The reasons are: (1) the Scripture extends the word proorizein to the wicked acts of those reprobates who procured the crucifixion of Christ-“the son of man goeth kata to horismenon” (Luke 22:22; Acts 4:28) Herod and Pontius Pilate did nothing but what the hand of God proorise to be done.” Nor ought the objection to be made that it does not treat of their reprobation, but of the ordination of the crucifixion to a good end. These things are not to be opposed, but composed. The crucifixion of Christ (which is to us the means of salvation) was to the crucifiers the means of damnation (which depended on the most just decree of God).
Second, the Scripture uses equivalent phrases when it says that certain persons are appointed to wrath (1 Thess. 5:9; 1 Peter 2:8), fitted to destruction (Rom. 9:22), ordained to condemnation (Jude 4), made unto dishonor (Romans 9:21) and for the day of evil (Proverbs 16:4). If reprobation is described in these phrases, why can it not be expressed by the word “predestination”? Third, because the definition of predestination (viz., the ordination of a thing to its end by means before it comes to pass) is no less suitable to reprobation than to election. Fourth, the fathers frequently thus speak: “We confess the elect to life and the predestination of the wicked to death” (Council of Valence, Mansi, 15:4). “He fulfills what he wills, properly using even evil things as if the very best to the damnation of those whom he has justly predestinated to punishment’ (Augustine, Enchiridion 26  [FC 3:454; PL 40.2791; cf. also his “Treatise on the Merits and the Forgiveness of Sins,’ 2.26 [171 [NPNFI, 5:551; CG 21.24 [FC 24:387-941; Fulgentius, Ad Monimum I [PL 65.153-781). “Predestination is twofold: either of the elect to rest or of the reprobate to death’ (Isidore of Seville, Sententiarum Libri tres 2.6 [PL 83.6061).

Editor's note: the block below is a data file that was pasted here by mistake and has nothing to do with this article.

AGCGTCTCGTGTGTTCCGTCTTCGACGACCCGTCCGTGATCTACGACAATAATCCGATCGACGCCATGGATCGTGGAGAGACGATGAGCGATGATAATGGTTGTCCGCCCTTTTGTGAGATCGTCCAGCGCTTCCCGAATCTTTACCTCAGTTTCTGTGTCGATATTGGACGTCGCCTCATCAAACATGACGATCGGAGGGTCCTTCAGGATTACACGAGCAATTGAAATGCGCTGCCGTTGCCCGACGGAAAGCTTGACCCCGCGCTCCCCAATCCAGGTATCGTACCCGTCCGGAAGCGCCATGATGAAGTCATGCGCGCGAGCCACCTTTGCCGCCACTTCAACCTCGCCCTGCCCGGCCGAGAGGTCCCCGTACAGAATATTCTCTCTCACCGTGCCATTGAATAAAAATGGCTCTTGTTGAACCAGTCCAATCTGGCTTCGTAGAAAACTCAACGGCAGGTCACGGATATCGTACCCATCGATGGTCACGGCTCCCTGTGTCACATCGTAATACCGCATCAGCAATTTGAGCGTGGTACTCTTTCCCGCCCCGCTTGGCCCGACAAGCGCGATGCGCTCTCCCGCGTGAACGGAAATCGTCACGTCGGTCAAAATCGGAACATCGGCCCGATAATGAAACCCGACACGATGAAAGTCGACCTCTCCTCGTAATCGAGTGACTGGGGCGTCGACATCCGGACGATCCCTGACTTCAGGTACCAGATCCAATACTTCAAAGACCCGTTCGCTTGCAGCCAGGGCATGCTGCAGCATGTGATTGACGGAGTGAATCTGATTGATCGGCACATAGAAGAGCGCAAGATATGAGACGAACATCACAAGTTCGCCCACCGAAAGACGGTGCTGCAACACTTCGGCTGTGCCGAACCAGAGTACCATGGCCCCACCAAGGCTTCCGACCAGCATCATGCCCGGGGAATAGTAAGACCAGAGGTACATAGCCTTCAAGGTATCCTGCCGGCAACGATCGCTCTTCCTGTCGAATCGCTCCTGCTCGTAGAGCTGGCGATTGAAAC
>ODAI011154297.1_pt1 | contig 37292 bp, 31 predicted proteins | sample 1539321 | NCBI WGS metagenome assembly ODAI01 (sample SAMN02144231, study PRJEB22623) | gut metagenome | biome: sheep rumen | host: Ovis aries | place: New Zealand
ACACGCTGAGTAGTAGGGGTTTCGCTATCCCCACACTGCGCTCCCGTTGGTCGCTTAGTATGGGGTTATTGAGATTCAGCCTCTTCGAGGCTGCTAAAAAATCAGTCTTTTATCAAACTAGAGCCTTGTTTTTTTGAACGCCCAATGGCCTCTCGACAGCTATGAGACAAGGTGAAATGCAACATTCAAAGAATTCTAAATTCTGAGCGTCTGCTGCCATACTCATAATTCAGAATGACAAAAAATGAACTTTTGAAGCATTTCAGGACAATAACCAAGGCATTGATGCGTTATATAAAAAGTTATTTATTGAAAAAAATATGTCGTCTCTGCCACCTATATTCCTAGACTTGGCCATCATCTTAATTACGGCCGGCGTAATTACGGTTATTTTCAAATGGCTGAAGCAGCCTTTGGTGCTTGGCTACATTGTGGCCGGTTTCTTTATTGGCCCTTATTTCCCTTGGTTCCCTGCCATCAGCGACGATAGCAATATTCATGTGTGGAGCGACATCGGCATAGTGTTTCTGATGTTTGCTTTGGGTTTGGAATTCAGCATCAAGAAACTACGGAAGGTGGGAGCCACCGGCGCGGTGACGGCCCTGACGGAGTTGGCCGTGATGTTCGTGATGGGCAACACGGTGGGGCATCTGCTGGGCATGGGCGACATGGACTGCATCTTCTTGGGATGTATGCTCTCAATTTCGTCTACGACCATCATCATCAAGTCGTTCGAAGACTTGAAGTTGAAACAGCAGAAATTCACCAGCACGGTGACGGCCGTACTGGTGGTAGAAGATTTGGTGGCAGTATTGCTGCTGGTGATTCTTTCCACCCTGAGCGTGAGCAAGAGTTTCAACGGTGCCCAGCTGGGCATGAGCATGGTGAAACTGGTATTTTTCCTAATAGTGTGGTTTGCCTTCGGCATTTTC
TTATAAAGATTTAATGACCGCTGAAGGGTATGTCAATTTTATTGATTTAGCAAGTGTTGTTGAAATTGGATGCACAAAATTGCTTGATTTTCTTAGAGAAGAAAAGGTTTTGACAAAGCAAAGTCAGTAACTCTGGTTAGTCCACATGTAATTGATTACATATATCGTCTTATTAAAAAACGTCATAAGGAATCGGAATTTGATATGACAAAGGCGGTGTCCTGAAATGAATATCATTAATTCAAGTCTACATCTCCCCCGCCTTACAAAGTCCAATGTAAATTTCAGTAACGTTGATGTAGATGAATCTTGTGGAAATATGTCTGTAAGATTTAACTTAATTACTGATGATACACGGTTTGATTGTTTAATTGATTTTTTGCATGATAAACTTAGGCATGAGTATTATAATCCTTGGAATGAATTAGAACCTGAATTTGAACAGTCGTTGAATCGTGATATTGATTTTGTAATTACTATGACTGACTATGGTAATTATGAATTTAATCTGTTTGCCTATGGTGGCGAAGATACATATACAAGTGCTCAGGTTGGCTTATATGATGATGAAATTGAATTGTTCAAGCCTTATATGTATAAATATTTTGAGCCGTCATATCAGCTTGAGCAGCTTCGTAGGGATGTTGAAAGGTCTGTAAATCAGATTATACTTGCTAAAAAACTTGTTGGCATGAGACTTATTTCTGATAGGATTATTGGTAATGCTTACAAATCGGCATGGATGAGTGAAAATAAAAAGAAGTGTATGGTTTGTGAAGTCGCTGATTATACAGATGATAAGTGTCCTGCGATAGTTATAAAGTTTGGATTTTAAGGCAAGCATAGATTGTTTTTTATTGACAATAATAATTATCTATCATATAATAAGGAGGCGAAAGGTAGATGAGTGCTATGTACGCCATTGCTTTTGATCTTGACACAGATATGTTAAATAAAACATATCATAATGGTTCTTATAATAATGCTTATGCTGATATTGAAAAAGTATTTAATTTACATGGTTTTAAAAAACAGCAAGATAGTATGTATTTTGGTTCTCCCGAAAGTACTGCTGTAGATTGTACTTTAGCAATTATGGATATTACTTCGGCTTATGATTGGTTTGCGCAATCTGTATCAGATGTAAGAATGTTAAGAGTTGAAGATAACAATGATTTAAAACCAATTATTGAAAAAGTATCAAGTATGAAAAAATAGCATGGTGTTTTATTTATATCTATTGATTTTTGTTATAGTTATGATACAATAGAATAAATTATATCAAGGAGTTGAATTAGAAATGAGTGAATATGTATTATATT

Although in truth predestination is sometimes taken strictly in the Scriptures for the predestination of saints or the election to life, it does not follow that it cannot be used more broadly. Nor if the objects of reprobation and election are opposite are the acts themselves, therefore (on the part of God), mutually opposed to one another. Indeed, they can proceed from the same course acting most freely.